This gap resulting from the aging society will increase the war for talents, especially for those with higher education and experience. The competition for knowledge workers will increase on country and industry level. Enterprises need to think forward and establish new practices to avoid experience and skill shortages. Recruitment strategies need to be changed and adapt to the different circumstances, retention policies must be focused, the work force composition need to be planned in the long-term and solutions for retirement must be innovated.[8]

2.2 Pressure for Innovation and Globalization

Since the mid-1990s the main focus in the world shifted from an industrial economy towards an innovation economy with knowledge-networks and high education requirements. The speed of relaunching products, innovative developments, information exchange, and market-entry increases continuously and dramatically due to advanced communication technologies and global knowledge-networks. The increasing proportion of the older workforce generates a big challenge to maintain and expand innovation capacity in companies.[9] Older people often have problems adapting to new situations. Their cognitive capabilities are based on practical or experience intelligence. Their ability to digest new information and think abstract is relatively low compared to younger workers. Therefore the acquisition of innovative products, operations, and qualifications is limited.[10]

The changing mode of economy also implies a high pressure for globalization. The world is becoming one big market place and subsidies and customers of a company around the globe are becoming usual. Flexibility and the willingness to travel around are required nowadays for many employees or applicants on a job. But enterprises need to recognize that older employees with family are not willing to leave their relatives alone very often and that they also have obligations that limit them in their flexibility. Firms must find ways and strategies to overcome these problems to stay competitive and successful.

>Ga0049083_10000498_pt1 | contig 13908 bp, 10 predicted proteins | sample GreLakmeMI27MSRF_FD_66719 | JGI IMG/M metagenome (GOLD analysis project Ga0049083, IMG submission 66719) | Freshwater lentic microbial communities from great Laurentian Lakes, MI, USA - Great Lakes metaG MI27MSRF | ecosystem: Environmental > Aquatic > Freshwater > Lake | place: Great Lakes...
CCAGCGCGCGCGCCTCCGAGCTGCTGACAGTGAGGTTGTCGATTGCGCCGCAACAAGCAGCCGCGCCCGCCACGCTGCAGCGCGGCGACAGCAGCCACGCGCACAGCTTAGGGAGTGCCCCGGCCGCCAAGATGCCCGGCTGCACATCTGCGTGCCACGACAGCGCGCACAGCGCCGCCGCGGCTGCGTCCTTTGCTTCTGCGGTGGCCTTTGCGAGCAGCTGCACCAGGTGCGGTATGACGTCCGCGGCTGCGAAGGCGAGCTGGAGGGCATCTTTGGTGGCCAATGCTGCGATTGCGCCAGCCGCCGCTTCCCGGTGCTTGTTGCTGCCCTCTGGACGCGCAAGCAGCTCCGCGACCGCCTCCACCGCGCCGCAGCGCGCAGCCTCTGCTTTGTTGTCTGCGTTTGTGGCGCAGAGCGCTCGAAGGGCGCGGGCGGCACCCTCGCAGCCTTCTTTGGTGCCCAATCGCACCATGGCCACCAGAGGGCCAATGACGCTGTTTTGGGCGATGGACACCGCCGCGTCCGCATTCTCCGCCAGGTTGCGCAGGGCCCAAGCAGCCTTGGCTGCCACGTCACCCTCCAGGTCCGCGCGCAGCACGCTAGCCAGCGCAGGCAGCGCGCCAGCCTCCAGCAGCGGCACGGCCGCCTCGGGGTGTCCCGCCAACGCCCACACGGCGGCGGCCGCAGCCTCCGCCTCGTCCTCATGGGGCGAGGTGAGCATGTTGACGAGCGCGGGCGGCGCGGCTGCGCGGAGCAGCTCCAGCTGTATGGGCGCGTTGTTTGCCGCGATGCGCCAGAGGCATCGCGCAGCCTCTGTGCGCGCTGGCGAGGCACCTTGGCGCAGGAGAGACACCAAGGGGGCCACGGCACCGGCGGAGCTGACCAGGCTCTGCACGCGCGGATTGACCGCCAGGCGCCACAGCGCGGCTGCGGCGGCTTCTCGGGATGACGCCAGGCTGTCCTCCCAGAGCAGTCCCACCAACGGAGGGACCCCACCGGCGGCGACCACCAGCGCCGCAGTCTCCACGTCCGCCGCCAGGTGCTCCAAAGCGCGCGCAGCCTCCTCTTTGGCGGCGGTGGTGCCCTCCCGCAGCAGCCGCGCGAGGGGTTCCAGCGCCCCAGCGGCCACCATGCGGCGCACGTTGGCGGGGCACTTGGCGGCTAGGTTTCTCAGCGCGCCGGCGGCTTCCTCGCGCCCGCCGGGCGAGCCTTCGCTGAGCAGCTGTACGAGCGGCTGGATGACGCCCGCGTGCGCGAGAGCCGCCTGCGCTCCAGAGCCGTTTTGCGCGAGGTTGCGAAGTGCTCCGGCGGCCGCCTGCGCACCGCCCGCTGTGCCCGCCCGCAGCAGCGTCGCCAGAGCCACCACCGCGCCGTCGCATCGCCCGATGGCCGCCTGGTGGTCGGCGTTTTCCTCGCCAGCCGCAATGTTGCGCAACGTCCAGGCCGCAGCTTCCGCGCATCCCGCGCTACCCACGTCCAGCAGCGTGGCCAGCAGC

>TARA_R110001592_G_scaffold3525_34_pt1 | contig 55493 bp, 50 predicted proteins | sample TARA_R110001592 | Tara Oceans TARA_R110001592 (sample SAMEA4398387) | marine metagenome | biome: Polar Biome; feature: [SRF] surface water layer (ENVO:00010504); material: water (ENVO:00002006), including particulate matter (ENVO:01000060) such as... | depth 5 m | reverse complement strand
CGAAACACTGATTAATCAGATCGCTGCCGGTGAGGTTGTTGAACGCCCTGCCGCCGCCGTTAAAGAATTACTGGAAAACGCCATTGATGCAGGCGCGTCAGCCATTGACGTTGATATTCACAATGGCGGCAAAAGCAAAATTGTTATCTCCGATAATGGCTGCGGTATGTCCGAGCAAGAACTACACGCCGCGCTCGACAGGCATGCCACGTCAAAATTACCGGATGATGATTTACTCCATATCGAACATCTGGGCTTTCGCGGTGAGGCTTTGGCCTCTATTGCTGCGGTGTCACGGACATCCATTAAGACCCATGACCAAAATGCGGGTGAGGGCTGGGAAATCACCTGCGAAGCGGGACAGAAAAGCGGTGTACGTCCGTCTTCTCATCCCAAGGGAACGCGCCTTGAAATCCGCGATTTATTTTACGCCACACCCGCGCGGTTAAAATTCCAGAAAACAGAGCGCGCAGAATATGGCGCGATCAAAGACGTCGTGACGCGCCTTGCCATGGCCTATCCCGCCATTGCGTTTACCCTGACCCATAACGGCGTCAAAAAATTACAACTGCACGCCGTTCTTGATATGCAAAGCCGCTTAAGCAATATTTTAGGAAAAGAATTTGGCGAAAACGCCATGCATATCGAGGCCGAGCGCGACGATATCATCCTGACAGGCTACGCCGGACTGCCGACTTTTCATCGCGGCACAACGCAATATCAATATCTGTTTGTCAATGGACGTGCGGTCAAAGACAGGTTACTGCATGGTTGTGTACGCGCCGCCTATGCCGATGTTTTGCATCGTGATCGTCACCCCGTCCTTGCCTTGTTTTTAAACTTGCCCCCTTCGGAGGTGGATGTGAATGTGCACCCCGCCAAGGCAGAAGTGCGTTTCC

2.3 Increasing Costs

The retirement wave that is outstanding in the near future due to the baby boom generation in combination with the increasing costs of recruiting skilled and qualified personnel will lead to a big financial challenge for enterprises. The imbalance on the labor market will result in large adjustment costs for employers in terms of managing the huge number of retirements and the war for high-level, knowledgeable, and innovative labor forces at the same time.[11]

Another cause of escalating costs is additional investment required by an aging workforce in different company facilities, workplace design, appropriate technical support, and financial efforts for retention. Furthermore health programs, further and adapted training and development programs and motivation incentives mean an immense financial burden for any company that plans the right types of strategies and operational tools to remain competitive and successful. It also requires a new mindset for companies.[12]

Especially in Germany the compensation is often linked to the age of the employees. With an increasing proportion of elderly in the companies and the maintenance of antiquated forms of compensation the personnel costs will increase with an aging workforce. Managers need to react. The payroll system need to be reworked and the performance characteristics must be focused instead of the age of an employee.[13]

3 Changing Perspective on Older Workers